Monday, May 1, 2017

Women On Bikes Series: Shell Sumerel

My name is Shell and I work as bike mechanic for the Bike Gallery, a Portland based bike shop with 6 locations. I work out of the Beaverton location, but lead the Women's bike program which includes maintenance clinics, social clinics and events, and rides. I also serve as the warranty manager at my store.

I got into riding and working on bikes from my parents. My parents, mom an avid commuter, and dad a bike mechanic, met in a bike shop.


They started one when I was a small child (Pedal Power, Chapel Hill NC) and after they decided to close shop, my dad worked at a few different shops in the Chapel Hill area. When I was a kid, I loved biking, and used to take weekend bike rides with my dad. When I left for UC Davis, I immediately started working at the campus bike shop - The ASUCD Bike Barn. It turned me into the cyclist I am today, and made me realize that working on bikes wasn't just something I did because the people were cool, but something that defined me. I am still the Bike Girl, just now in a bigger city and bigger shop. I am proud of the work I do day in and day out for cycling.

I own many different bikes, from single speeds, to full carbon road bikes. My two favorites are my Trek Emonda SL 6 in California Sky Blue and my Remedy 8 (also light blue). The colors remind me of my UNC Carolina Blue blood and my later years in California. Somehow, bikes end up becoming more than something you ride, but a physical representation of what's inside your soul. Without the bike, who knows where I would be. When I got my job at the Bike Barn, my mom was excited and joked that I would meet my future partner there. Moms are always right, and that's where I met Trent, a fellow cyclist, who is my partner in life. Life has a funny way of working out, and mine worked out to be centered around something with two wheels, and I couldn't be happier.

Why I love to ride on road: The smoothness and speed. Riding through wine country and being able to see things from a different perspective

Why I love the mountain: Mountain biking showed me that I could combine my love for adrenalin, love for hiking, and love for a laid back day.

Facebook: Shell Sumerel
Instagram: @mssumerel @BikeGalleryPortland
Web: BikeGallery.com

Your #bikelife started at a young age, tell us how you feel that it has influenced you over the years-
People gather more from their parents than they usually realize. For me, it was the love of the bike. My parents are both avid cyclists, as is a lot of my other family. My parents owned Pedal Power, a small bike shop in Chapel Hill, NC when I was small, and even after it closed its doors, my dad continued to work in a bike shop. And while that has always inspired me, it also became MY passion when I left for college. Working in a bike shop and going to UC Davis really showed me how to love riding, which has only increased since I left Davis.

You not only ride bikes, but you work in a bike shop. Tell us how you first got started at the shop-
I applied for a job at the student-run bike shop at UC Davis because I remembered spending time with bike people who were coworkers and friends of my Dad’s growing up. They were cool people, so I figured the best way to have a good job is to surround yourself with fun people. It turned out well ☺ I made some awesome friends and really learned a lot, not only about bikes, but about myself to.

Tell us about the women's bike program and how folks can participate-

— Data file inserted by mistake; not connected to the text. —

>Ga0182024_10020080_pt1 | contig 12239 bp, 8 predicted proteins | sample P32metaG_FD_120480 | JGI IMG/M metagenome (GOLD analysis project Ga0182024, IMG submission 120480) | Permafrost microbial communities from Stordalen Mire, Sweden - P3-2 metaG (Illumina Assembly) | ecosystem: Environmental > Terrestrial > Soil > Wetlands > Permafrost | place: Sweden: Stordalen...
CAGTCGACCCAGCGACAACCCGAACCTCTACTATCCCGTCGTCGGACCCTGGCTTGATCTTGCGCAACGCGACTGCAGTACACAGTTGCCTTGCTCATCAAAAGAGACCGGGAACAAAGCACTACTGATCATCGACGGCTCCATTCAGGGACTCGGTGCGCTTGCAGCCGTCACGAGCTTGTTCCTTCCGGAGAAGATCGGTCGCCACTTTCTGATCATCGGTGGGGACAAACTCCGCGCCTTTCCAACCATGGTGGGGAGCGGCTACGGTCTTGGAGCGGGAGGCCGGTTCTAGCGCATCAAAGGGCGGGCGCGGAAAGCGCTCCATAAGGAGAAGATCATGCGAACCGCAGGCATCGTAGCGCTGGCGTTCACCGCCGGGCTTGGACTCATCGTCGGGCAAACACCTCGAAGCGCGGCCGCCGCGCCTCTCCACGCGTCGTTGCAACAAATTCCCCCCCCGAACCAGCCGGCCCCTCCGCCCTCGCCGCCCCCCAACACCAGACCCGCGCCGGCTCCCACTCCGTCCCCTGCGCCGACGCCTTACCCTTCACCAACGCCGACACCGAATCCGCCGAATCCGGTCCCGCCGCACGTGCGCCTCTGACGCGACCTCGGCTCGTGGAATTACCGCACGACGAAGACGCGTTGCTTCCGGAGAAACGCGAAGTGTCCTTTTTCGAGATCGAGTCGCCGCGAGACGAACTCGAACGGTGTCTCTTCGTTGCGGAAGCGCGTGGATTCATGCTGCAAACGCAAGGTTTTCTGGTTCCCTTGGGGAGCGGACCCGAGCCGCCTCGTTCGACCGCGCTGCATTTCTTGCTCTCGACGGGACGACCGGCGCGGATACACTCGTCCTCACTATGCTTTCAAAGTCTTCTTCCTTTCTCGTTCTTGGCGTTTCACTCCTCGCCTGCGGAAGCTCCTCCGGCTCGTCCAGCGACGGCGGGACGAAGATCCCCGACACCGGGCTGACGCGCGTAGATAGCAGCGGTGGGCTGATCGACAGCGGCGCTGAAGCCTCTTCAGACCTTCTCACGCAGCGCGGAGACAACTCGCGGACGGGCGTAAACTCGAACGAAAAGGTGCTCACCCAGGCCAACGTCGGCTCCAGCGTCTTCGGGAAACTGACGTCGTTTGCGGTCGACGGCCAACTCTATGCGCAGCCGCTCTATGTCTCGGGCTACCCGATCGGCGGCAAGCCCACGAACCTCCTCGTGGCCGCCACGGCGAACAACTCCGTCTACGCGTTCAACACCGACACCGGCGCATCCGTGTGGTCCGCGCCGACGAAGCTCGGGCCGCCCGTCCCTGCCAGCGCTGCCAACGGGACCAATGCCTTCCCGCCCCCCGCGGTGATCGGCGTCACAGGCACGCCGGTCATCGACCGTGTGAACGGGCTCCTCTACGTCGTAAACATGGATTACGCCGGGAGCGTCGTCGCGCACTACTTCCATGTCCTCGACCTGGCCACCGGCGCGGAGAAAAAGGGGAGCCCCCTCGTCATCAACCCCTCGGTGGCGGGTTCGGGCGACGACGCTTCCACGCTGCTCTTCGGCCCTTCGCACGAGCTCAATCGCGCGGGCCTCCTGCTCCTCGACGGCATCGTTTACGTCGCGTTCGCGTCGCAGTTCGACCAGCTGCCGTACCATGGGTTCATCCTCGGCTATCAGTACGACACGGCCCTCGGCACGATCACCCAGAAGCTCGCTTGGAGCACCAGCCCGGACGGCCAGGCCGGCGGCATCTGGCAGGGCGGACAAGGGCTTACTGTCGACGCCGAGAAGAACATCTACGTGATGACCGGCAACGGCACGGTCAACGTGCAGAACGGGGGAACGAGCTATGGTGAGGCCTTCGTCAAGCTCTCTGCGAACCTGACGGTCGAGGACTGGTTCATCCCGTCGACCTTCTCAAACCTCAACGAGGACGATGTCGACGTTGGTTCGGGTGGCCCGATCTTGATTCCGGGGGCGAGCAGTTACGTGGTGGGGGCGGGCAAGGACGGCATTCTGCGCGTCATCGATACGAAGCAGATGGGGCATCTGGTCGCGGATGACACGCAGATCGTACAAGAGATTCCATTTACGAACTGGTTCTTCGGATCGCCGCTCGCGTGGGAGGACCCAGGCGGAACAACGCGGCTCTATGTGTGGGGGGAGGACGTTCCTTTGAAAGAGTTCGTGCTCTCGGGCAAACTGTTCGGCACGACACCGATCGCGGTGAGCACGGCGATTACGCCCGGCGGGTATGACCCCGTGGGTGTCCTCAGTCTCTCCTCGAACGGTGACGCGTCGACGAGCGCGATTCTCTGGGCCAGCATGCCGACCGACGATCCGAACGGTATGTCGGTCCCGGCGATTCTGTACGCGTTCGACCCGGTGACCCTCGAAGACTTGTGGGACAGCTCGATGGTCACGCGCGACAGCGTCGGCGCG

I run the Women’s Program Bike Gallery (PDX, OR), which includes rides of all sorts, social events and maintenance clinics. Everything is geared towards getting women on bikes, no matter their ride style or skill level. There’s a ride or an event for everyone, and everyone is welcome at everything I host. The best way to participate is to show up and spread the word! Come out and ride with us, come hang with us, and come learn with us. It’s about a friendly, non-competitive environment where people can grow in their skill level.

What would you say has been the most challenging aspect of being a woman working at a bike shop?
Judgment. Not all men are comfortable with a woman in the shop, and not all male customers are comfortable either. There is still such a belief that only a man can be a mechanic, which isn’t true at all. You also have to be very direct and outspoken about your opinion because people are less inclined to believe you. It’s an uphill battle, but a fun one.

What would you say is the most fulfilling part of your job?
Besides running the Women’s Program, just working day in and day out with customers and helping them with their bikes. We have our regulars, and we have new faces. I love being able to share my passion, and teach while I am at it.

When it came to learning mechanicals, what was the most challenging part for you and what helped you feel confident in learning?
While I have a knack for mechanics and have always loved taking things apart, I was also super lucky to work in a teaching shop. It helped that I was hired with people who were learning just as I was. When I first started fixing flats, it took me a very long time, but slowly you get better. You have to be humble enough to ask questions, or you will never get better at anything. Even now that I have worked as a mechanic for over 7 years, there is still more to learn, and there always will be. There’s no shame in asking for help, or using online resources.
Do you have any tips or suggestions for women who are looking to work at a bike shop?
Go for it! Just apply. Women are so underrepresented in the industry that most shops wish they had more women on staff, but just do not get women applicants. Most of the entry level jobs will be for floor or sales positions, which is super fun. If you love to ride bikes, and are willing to learn as you work, any shop will scoop you up (if they are smart). There are not many shops that spend time teaching mechanics, but there are resources on line and schools you can go to if that’s a requirement for the job. If you are interested, reach out!